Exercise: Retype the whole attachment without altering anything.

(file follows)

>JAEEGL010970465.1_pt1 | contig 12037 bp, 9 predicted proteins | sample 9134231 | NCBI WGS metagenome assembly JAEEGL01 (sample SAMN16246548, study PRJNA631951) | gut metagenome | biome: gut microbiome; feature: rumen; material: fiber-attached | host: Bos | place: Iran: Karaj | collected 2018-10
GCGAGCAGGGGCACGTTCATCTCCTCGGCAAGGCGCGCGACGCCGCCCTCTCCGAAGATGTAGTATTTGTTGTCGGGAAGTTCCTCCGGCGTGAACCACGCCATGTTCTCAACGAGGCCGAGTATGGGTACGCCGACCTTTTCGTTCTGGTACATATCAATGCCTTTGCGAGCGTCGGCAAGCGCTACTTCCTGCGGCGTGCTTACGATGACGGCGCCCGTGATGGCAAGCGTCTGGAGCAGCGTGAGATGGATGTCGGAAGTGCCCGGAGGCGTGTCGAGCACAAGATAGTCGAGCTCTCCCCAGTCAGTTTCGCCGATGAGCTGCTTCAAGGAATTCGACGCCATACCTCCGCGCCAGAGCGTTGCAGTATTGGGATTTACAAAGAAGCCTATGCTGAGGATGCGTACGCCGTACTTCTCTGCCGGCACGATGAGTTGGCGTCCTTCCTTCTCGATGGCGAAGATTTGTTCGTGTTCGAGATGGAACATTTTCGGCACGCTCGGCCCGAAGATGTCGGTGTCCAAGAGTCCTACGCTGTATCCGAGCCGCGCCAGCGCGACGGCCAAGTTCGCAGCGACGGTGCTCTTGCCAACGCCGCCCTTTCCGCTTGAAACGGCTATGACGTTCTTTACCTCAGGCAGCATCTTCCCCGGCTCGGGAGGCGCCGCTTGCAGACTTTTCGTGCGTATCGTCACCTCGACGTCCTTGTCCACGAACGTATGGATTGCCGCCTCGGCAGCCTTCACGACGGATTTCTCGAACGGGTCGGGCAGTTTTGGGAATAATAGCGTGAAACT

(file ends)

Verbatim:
>JAEEGL010970465.1_pt1 | contig 12037 bp, 9 predicted proteins | sample 9134231 | NCBI WGS metagenome assembly JAEEGL01 (sample SAMN16246548, study PRJNA631951) | gut metagenome | biome: gut microbiome; feature: rumen; material: fiber-attached | host: Bos | place: Iran: Karaj | collected 2018-10
GCGAGCAGGGGCACGTTCATCTCCTCGGCAAGGCGCGCGACGCCGCCCTCTCCGAAGATGTAGTATTTGTTGTCGGGAAGTTCCTCCGGCGTGAACCACGCCATGTTCTCAACGAGGCCGAGTATGGGTACGCCGACCTTTTCGTTCTGGTACATATCAATGCCTTTGCGAGCGTCGGCAAGCGCTACTTCCTGCGGCGTGCTTACGATGACGGCGCCCGTGATGGCAAGCGTCTGGAGCAGCGTGAGATGGATGTCGGAAGTGCCCGGAGGCGTGTCGAGCACAAGATAGTCGAGCTCTCCCCAGTCAGTTTCGCCGATGAGCTGCTTCAAGGAATTCGACGCCATACCTCCGCGCCAGAGCGTTGCAGTATTGGGATTTACAAAGAAGCCTATGCTGAGGATGCGTACGCCGTACTTCTCTGCCGGCACGATGAGTTGGCGTCCTTCCTTCTCGATGGCGAAGATTTGTTCGTGTTCGAGATGGAACATTTTCGGCACGCTCGGCCCGAAGATGTCGGTGTCCAAGAGTCCTACGCTGTATCCGAGCCGCGCCAGCGCGACGGCCAAGTTCGCAGCGACGGTGCTCTTGCCAACGCCGCCCTTTCCGCTTGAAACGGCTATGACGTTCTTTACCTCAGGCAGCATCTTCCCCGGCTCGGGAGGCGCCGCTTGCAGACTTTTCGTGCGTATCGTCACCTCGACGTCCTTGTCCACGAACGTATGGATTGCCGCCTCGGCAGCCTTCACGACGGATTTCTCGAACGGGTCGGGCAGTTTTGGGAATAATAGCGTGAAACT